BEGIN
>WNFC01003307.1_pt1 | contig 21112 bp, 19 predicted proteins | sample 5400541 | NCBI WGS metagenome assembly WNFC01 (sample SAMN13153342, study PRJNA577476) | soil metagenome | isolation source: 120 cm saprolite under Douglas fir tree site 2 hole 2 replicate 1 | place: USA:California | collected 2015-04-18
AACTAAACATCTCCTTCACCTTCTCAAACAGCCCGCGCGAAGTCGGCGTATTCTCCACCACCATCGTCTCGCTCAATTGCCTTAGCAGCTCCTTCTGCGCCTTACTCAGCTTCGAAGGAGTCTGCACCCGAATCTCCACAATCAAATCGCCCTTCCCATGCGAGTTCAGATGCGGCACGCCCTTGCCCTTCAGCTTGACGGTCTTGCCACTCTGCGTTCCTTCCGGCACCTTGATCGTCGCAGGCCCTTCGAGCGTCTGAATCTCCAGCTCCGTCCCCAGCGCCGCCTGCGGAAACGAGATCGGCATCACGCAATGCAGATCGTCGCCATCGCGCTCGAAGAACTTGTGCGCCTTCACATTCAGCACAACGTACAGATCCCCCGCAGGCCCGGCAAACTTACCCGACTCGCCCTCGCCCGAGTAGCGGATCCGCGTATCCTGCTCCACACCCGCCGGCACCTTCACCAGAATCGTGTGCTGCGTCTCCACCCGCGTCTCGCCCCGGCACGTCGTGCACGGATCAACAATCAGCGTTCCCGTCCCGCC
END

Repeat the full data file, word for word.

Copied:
>WNFC01003307.1_pt1 | contig 21112 bp, 19 predicted proteins | sample 5400541 | NCBI WGS metagenome assembly WNFC01 (sample SAMN13153342, study PRJNA577476) | soil metagenome | isolation source: 120 cm saprolite under Douglas fir tree site 2 hole 2 replicate 1 | place: USA:California | collected 2015-04-18
AACTAAACATCTCCTTCACCTTCTCAAACAGCCCGCGCGAAGTCGGCGTATTCTCCACCACCATCGTCTCGCTCAATTGCCTTAGCAGCTCCTTCTGCGCCTTACTCAGCTTCGAAGGAGTCTGCACCCGAATCTCCACAATCAAATCGCCCTTCCCATGCGAGTTCAGATGCGGCACGCCCTTGCCCTTCAGCTTGACGGTCTTGCCACTCTGCGTTCCTTCCGGCACCTTGATCGTCGCAGGCCCTTCGAGCGTCTGAATCTCCAGCTCCGTCCCCAGCGCCGCCTGCGGAAACGAGATCGGCATCACGCAATGCAGATCGTCGCCATCGCGCTCGAAGAACTTGTGCGCCTTCACATTCAGCACAACGTACAGATCCCCCGCAGGCCCGGCAAACTTACCCGACTCGCCCTCGCCCGAGTAGCGGATCCGCGTATCCTGCTCCACACCCGCCGGCACCTTCACCAGAATCGTGTGCTGCGTCTCCACCCGCGTCTCGCCCCGGCACGTCGTGCACGGATCAACAATCAGCGTTCCCGTCCCGCC